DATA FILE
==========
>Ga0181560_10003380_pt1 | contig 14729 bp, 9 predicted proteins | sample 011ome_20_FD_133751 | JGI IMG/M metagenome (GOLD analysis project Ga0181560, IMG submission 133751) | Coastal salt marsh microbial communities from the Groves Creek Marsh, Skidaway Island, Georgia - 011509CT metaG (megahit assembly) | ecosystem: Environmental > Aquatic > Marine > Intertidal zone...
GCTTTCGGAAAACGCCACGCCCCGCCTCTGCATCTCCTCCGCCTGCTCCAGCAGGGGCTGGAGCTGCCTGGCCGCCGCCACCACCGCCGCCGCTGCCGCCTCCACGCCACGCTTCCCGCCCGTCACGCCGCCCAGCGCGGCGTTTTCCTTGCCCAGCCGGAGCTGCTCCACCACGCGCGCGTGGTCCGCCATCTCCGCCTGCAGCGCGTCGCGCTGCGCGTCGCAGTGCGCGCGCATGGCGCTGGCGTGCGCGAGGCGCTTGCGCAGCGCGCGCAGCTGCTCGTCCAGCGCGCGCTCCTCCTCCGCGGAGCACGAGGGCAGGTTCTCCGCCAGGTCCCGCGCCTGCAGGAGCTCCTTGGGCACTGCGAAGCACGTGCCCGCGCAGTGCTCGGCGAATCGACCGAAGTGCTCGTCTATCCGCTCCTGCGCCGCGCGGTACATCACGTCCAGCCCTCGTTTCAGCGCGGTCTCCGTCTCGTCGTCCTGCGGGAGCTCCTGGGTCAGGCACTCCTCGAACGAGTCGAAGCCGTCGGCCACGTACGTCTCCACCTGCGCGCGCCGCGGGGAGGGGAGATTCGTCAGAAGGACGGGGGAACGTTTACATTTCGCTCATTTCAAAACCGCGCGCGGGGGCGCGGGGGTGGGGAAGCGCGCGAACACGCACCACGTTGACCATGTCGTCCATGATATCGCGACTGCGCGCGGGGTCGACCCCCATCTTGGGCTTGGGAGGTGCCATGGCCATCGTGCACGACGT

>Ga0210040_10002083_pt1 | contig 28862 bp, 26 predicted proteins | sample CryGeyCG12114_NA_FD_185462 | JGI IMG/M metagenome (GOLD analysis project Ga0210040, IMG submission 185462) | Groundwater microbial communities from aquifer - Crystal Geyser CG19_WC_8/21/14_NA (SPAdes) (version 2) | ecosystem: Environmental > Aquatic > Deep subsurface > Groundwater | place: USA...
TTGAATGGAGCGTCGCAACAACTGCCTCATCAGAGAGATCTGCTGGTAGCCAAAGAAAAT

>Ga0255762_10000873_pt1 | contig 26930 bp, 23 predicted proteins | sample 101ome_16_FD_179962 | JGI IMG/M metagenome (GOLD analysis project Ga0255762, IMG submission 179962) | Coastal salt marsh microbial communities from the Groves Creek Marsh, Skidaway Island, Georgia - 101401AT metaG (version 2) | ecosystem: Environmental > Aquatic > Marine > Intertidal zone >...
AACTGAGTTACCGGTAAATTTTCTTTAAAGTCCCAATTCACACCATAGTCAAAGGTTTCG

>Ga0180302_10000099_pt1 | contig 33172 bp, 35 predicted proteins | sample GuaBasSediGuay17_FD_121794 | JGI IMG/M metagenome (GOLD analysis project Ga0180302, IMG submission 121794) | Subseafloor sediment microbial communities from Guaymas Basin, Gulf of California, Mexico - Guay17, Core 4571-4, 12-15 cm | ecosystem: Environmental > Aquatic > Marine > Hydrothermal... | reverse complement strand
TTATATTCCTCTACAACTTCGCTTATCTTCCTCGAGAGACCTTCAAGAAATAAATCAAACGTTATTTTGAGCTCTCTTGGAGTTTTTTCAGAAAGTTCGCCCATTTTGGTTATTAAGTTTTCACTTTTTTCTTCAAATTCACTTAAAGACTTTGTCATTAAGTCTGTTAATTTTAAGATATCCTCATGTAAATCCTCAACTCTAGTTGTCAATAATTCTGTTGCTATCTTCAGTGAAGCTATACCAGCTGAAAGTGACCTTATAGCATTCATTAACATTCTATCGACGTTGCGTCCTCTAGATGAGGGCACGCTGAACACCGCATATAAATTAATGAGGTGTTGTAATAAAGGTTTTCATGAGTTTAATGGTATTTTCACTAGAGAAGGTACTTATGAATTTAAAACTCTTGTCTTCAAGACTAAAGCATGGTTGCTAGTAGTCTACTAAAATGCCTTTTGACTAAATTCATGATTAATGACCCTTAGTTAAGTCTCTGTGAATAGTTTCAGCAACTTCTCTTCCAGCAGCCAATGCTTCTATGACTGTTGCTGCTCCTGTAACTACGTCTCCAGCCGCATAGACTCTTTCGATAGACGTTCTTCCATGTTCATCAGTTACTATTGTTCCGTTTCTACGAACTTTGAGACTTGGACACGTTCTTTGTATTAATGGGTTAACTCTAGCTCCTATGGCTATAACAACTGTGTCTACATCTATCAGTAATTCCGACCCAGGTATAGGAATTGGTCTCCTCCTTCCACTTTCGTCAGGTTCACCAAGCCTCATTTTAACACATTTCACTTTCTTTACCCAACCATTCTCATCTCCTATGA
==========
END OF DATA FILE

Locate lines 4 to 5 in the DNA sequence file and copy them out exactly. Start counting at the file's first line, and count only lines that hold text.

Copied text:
TTGAATGGAGCGTCGCAACAACTGCCTCATCAGAGAGATCTGCTGGTAGCCAAAGAAAAT

>Ga0255762_10000873_pt1 | contig 26930 bp, 23 predicted proteins | sample 101ome_16_FD_179962 | JGI IMG/M metagenome (GOLD analysis project Ga0255762, IMG submission 179962) | Coastal salt marsh microbial communities from the Groves Creek Marsh, Skidaway Island, Georgia - 101401AT metaG (version 2) | ecosystem: Environmental > Aquatic > Marine > Intertidal zone >...